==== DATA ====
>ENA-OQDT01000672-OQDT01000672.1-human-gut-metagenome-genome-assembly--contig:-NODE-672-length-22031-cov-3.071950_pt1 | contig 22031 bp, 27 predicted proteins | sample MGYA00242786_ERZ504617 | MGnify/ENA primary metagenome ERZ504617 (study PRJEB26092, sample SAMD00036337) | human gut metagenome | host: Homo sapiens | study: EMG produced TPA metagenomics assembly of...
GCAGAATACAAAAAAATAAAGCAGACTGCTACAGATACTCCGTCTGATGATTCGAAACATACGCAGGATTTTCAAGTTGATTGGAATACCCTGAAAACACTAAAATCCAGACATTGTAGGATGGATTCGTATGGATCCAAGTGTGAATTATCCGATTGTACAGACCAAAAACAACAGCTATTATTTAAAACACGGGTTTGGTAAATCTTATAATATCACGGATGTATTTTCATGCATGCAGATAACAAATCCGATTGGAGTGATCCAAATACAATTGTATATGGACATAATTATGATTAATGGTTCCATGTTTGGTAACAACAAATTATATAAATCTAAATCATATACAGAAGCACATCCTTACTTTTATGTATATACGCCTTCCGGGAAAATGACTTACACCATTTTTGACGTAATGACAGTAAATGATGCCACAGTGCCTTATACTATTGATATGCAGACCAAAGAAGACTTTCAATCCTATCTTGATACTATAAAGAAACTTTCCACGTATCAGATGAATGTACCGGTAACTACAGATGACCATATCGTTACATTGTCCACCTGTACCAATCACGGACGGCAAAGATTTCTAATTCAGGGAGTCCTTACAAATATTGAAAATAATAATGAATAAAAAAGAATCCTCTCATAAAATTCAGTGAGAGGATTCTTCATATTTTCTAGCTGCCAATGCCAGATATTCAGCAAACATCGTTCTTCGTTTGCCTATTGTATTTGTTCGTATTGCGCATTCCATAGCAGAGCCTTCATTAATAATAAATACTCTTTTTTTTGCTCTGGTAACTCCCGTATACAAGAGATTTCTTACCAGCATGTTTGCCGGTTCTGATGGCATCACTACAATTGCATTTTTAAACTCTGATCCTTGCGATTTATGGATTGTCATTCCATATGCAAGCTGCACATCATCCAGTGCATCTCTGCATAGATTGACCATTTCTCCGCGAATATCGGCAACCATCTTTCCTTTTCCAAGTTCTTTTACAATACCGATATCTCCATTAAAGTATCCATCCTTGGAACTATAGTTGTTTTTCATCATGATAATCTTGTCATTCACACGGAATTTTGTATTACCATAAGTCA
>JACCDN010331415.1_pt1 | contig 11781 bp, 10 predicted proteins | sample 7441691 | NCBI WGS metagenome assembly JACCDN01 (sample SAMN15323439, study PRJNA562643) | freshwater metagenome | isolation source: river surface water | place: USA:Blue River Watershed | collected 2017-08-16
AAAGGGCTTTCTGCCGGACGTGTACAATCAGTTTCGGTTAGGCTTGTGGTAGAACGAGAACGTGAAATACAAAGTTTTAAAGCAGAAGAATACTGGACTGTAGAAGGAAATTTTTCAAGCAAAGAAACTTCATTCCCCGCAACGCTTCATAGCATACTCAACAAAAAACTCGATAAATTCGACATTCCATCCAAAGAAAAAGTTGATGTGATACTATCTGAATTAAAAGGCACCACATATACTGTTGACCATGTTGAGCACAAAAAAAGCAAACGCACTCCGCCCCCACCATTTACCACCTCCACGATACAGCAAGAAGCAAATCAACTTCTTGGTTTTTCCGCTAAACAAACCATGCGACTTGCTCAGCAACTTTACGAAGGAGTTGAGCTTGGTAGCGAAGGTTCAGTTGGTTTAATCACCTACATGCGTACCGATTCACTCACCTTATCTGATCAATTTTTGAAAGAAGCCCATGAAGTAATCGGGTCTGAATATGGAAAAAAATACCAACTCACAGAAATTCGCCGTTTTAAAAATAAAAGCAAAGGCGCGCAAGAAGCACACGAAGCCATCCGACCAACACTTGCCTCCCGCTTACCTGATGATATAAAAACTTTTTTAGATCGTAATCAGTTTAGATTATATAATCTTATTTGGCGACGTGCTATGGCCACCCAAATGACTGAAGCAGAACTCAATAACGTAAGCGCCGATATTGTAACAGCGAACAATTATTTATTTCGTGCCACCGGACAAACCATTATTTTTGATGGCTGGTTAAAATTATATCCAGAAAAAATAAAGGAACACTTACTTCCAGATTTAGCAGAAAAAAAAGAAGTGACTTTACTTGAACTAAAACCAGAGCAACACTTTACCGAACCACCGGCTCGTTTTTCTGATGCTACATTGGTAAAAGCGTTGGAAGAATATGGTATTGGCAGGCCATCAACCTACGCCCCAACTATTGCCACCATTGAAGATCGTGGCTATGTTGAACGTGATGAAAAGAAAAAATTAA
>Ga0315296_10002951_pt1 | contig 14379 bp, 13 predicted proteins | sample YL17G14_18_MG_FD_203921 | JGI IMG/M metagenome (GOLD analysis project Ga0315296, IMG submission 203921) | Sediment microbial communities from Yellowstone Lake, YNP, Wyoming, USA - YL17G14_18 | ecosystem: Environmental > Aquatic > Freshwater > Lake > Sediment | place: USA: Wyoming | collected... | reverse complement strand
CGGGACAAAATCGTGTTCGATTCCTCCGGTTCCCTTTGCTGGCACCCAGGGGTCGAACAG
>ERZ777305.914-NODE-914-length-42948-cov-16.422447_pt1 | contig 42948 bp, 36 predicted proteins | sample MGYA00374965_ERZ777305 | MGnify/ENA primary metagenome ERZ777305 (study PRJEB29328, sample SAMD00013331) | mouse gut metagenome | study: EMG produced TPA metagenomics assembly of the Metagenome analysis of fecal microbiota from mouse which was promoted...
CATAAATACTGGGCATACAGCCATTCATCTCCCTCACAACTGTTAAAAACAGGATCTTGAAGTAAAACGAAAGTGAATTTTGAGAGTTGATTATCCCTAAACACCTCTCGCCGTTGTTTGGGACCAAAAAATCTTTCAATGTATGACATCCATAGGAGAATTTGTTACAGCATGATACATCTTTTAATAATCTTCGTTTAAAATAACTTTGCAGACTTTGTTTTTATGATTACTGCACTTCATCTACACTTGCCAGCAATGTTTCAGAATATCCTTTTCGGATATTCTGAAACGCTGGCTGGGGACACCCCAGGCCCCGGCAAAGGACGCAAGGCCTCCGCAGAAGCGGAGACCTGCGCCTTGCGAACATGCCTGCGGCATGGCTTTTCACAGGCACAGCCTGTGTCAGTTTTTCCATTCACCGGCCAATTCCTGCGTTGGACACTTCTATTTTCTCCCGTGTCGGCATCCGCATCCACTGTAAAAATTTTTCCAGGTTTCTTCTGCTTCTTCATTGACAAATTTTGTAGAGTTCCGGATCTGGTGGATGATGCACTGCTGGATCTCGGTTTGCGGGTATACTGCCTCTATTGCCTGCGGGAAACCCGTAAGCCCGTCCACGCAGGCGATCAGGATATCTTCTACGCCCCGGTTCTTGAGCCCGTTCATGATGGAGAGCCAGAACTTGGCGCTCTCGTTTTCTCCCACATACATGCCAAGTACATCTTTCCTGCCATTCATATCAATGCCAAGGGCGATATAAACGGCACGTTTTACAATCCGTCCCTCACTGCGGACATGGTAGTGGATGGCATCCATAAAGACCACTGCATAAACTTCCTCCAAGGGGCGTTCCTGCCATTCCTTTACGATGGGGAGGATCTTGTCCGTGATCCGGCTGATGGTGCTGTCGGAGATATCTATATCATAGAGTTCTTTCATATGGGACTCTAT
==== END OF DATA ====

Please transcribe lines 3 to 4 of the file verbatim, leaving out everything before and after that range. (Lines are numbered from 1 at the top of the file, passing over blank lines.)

>JACCDN010331415.1_pt1 | contig 11781 bp, 10 predicted proteins | sample 7441691 | NCBI WGS metagenome assembly JACCDN01 (sample SAMN15323439, study PRJNA562643) | freshwater metagenome | isolation source: river surface water | place: USA:Blue River Watershed | collected 2017-08-16
AAAGGGCTTTCTGCCGGACGTGTACAATCAGTTTCGGTTAGGCTTGTGGTAGAACGAGAACGTGAAATACAAAGTTTTAAAGCAGAAGAATACTGGACTGTAGAAGGAAATTTTTCAAGCAAAGAAACTTCATTCCCCGCAACGCTTCATAGCATACTCAACAAAAAACTCGATAAATTCGACATTCCATCCAAAGAAAAAGTTGATGTGATACTATCTGAATTAAAAGGCACCACATATACTGTTGACCATGTTGAGCACAAAAAAAGCAAACGCACTCCGCCCCCACCATTTACCACCTCCACGATACAGCAAGAAGCAAATCAACTTCTTGGTTTTTCCGCTAAACAAACCATGCGACTTGCTCAGCAACTTTACGAAGGAGTTGAGCTTGGTAGCGAAGGTTCAGTTGGTTTAATCACCTACATGCGTACCGATTCACTCACCTTATCTGATCAATTTTTGAAAGAAGCCCATGAAGTAATCGGGTCTGAATATGGAAAAAAATACCAACTCACAGAAATTCGCCGTTTTAAAAATAAAAGCAAAGGCGCGCAAGAAGCACACGAAGCCATCCGACCAACACTTGCCTCCCGCTTACCTGATGATATAAAAACTTTTTTAGATCGTAATCAGTTTAGATTATATAATCTTATTTGGCGACGTGCTATGGCCACCCAAATGACTGAAGCAGAACTCAATAACGTAAGCGCCGATATTGTAACAGCGAACAATTATTTATTTCGTGCCACCGGACAAACCATTATTTTTGATGGCTGGTTAAAATTATATCCAGAAAAAATAAAGGAACACTTACTTCCAGATTTAGCAGAAAAAAAAGAAGTGACTTTACTTGAACTAAAACCAGAGCAACACTTTACCGAACCACCGGCTCGTTTTTCTGATGCTACATTGGTAAAAGCGTTGGAAGAATATGGTATTGGCAGGCCATCAACCTACGCCCCAACTATTGCCACCATTGAAGATCGTGGCTATGTTGAACGTGATGAAAAGAAAAAATTAA